by Thomas Lifson
Not too much, not too little, just right. And three important messages delivered. This is not just about Syria, not at all.
As the war drums were being beaten for an attack on Syria in response to its apparent use of chlorine gas, I shared some of the fears of such critics as Tucker Carlson and Michael Savage – that we were being led into a possible war that could end up a quagmire. My greatest reservation was the possibility of toppling Assad and reaping another Libya or Iraq, with even worse enemies taking control. And for all the brutality of the Assad regime, it has prevented wholesale religious massacres in a multi-religion state.
But so far, the strike on three targets in Syria appears to have been not too much, not too little, but just right to deliver the necessary message.
Here is the official Pentagon map of the targets:
And just what is that message, you may reasonably wonder? Actually, it includes, but far exceeds, what the Pentagon is saying in a news conference as I write and what other official spokesmen will admit to.
The first message is that the use of chemical weapons will not be tolerated. The huge "red line" blunder of Obama has been corrected again. This is more than a do-gooder concern for humanity, even though that is what is being said, for the most part. If these weapons are used and not punished, they will used again and again. Not only can terrorists gain access by capturing them in Syria, but chlorine is not that hard to fabricate. A poison gas attack on Israel or the United States is not out of the question.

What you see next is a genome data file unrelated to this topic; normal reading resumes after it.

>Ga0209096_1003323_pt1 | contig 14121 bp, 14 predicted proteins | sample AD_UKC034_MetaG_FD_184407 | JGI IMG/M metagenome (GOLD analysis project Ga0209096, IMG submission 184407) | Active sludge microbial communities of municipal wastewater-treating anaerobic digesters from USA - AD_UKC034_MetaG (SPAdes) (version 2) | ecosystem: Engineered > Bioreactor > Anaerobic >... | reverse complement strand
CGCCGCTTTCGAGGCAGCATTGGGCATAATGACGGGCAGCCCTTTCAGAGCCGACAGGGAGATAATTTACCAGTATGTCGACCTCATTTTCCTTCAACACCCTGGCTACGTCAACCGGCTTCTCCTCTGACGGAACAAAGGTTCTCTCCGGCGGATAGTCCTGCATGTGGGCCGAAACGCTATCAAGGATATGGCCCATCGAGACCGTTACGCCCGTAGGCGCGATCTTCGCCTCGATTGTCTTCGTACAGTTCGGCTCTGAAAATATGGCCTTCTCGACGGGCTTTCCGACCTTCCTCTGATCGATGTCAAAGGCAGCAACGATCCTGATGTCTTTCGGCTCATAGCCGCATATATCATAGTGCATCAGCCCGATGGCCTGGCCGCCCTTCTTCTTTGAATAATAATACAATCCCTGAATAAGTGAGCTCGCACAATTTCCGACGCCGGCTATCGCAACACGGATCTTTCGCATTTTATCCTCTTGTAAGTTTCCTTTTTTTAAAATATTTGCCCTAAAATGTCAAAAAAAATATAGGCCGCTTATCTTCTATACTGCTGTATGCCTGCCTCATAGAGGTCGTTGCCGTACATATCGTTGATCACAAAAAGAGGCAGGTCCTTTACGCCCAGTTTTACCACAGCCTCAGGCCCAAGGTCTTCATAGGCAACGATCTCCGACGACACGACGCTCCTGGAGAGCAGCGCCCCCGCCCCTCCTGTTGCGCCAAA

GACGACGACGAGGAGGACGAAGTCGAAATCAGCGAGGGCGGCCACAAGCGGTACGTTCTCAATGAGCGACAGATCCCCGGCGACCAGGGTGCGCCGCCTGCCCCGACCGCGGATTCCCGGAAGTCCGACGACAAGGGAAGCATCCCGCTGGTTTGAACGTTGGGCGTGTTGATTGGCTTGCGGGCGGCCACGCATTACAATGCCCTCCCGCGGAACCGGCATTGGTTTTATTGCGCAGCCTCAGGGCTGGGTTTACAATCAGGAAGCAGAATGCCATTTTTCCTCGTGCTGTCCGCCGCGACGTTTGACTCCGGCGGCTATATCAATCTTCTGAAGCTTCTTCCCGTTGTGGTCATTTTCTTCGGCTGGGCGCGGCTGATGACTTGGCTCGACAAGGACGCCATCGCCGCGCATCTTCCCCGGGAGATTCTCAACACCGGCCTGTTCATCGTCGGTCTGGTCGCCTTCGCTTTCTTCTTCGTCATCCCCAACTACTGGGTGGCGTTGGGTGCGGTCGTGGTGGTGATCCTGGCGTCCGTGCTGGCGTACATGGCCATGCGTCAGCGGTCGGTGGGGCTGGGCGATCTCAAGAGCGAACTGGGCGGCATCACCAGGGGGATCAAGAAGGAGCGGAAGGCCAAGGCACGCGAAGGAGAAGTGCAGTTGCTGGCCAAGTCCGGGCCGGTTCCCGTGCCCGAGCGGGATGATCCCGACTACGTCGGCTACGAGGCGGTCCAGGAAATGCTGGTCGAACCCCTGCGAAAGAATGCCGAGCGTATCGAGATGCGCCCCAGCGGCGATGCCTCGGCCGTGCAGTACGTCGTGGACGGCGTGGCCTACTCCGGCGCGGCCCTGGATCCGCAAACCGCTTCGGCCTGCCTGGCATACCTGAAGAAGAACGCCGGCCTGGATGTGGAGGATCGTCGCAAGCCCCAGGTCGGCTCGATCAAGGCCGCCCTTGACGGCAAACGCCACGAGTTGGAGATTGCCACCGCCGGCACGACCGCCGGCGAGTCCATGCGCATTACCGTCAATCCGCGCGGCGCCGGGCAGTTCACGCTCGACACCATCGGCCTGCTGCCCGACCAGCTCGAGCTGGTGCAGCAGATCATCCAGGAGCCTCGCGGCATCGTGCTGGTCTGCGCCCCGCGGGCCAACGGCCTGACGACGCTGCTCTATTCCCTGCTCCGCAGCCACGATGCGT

But there are other messages being delivered. The second one is to Russia.
It is obvious that the timing of the attack enabled Russia to pull its naval fleet from the Syrian port of Tartus, where Russia has its sole overseas naval base. The message was that the U.S. does not want war and will not knowingly attack Russia unless we are attacked by it. But Russian allies and puppets get no such protection. According to the news conference underway now, Russia was given no special warning of last night's attack. But Russia could read the tea leaves. And now we know how quickly Russia can evacuate its naval (and other) facilities, and no doubt have learned a lot of other precious data from our electronic and satellite monitoring of the Russians' responses to a pending attack.
The third message is to Kim Jong-un and the mullahs of Tehran: that vaunted Russian air defense capability you have purchased for precious hard currency isn't going to do you any good. The B-1 bombers that carried out part of the mission were not even detected, or if they were, the attacks on them were ineffective.
The pending summit between the POTUS and Kim Jong-un probably is of even greater importance than Assad's chemical weapons folly. And Kim now knows that President Trump can and will use American weaponry to destroy what he wishes to destroy, and Russia is powerless to prevent it.
Of course, in war, the enemy has a say, so matters still could turn south. But so far, the needle has been threaded, and the worst fears of critics are unrealized.
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